MEROPS: the peptidase database

Article (PDF Available)inNucleic Acids Research 36(Database issue):D320-5 · February 2008with65 Reads
DOI: 10.1093/nar/gkm954 · Source: PubMed
Peptidases (proteolytic enzymes or proteases), their substrates and inhibitors are of great relevance to biology, medicine and biotechnology. The MEROPS database ( aims to fulfil the need for an integrated source of information about these. The organizational principle of the database is a hierarchical classification in which homologous sets of peptidases and protein inhibitors are grouped into protein species, which are grouped into families and in turn grouped into clans. Important additions to the database include newly written, concise text annotations for peptidase clans and the small molecule inhibitors that are outside the scope of the standard classification; displays to show peptidase specificity compiled from our collection of known substrate cleavages; tables of peptidase–inhibitor interactions; and dynamically generated alignments of representatives of each protein species at the family level. New ways to compare peptidase and inhibitor complements between any two organisms whose genomes have been completely sequenced, or between different strains or subspecies of the same organism, have been devised.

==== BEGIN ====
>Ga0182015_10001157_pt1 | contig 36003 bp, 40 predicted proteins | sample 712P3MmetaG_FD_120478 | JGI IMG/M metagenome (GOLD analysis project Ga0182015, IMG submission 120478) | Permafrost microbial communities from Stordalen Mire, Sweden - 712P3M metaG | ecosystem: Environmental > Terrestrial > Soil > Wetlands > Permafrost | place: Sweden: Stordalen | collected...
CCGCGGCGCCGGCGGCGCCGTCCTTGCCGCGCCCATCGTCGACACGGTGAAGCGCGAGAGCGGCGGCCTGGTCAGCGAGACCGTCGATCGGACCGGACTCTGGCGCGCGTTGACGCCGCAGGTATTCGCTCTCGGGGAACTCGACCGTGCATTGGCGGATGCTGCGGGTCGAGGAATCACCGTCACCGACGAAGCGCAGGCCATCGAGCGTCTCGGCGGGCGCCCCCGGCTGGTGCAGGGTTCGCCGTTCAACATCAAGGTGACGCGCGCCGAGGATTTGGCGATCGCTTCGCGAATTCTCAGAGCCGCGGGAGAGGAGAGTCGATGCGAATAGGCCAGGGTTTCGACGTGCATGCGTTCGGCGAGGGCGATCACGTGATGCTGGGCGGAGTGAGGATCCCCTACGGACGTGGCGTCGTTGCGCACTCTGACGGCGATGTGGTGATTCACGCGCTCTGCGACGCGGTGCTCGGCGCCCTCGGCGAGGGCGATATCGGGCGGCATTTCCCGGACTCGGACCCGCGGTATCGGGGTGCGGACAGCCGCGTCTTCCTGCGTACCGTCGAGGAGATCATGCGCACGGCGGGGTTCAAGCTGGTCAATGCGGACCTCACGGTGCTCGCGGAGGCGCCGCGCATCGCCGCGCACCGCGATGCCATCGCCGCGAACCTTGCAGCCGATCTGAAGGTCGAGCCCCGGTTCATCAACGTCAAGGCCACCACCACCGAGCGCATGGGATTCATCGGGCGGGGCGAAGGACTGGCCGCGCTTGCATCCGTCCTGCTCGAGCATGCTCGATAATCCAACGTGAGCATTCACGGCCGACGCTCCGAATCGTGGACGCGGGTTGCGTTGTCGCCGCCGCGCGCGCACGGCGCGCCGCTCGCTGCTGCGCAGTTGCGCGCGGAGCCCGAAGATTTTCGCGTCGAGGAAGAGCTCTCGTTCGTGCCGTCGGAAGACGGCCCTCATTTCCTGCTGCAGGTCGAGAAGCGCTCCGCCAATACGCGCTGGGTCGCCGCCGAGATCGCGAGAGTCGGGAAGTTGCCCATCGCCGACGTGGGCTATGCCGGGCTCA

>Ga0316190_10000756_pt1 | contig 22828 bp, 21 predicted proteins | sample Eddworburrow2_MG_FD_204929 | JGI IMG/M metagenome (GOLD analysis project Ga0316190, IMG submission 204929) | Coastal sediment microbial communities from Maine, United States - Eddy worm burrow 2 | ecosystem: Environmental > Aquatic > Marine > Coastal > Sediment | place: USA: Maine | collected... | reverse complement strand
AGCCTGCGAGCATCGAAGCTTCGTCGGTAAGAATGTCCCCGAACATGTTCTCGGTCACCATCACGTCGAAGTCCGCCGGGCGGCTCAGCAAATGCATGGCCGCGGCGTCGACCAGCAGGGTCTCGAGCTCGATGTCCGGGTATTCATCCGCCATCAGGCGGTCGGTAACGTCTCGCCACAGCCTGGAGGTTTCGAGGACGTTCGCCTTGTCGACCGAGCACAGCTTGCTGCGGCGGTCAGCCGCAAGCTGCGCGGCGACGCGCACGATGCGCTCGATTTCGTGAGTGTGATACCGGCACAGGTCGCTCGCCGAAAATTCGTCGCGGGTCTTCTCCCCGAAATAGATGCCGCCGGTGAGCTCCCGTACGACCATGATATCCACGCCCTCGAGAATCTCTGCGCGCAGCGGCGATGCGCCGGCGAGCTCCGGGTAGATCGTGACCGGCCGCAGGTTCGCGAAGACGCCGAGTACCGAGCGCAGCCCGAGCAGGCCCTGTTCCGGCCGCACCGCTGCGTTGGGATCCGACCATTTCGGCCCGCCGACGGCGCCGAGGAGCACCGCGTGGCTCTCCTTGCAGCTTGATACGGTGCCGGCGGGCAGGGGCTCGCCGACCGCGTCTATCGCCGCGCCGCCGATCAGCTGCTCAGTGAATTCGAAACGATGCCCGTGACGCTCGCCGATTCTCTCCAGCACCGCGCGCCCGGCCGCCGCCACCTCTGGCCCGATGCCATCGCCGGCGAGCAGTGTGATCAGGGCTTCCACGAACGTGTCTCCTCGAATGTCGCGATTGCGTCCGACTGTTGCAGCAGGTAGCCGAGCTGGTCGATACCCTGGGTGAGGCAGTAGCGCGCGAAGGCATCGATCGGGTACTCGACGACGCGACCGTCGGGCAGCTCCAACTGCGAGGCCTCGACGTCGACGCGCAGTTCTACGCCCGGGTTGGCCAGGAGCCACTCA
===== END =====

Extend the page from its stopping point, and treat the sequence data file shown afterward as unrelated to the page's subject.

D320–D325 Nucleic Acids Research, 2008, Vol. 36, Database issue Published online 8 November 2007
MEROPS: the peptidase database
Neil D. Rawlings*, Fraser R. Morton, Chai Yin Kok, Jun Kong and Alan J. Barrett
The Wellcome Trust Sanger Institute, Wellcome Trust Genome Campus, Hinxton, Cambridgeshire, CB10 1SA, UK
Received September 17, 2007; Revised and Accepted October 15, 2007
Peptidases (proteolytic enzymes or proteases), their
substrates and inhibitors are of great relevance to
biology, medicine and biotechnology. The MEROPS
database ( aims to fulfil
the need for an integrated source of information
about these. The organizational principle of the
database is a hierarchical classification in which
homologous sets of peptidases and protein inhibi-
tors are grouped into protein species, which are
grouped into families and in turn grouped into clans.
Important additions to the database include newly
written, concise text annotations for peptidase
clans and the small molecule inhibitors that are
outside the scope of the standard classification;
displays to show peptidase specificity compiled
from our collection of known substrate cleav-
ages; tables of peptidase–inhibitor interactions;
and dynamically generated alignments of repre-
sentatives of each protein species at the family
level. New ways to compare peptidase and inhibitor
complements between any two organisms whose
genomes have been completely sequenced, or
between different strains or subspecies of the
same organism, have been devised.
The MEROPS database is a manually curated informa-
tion resource for peptidases (also known as proteases,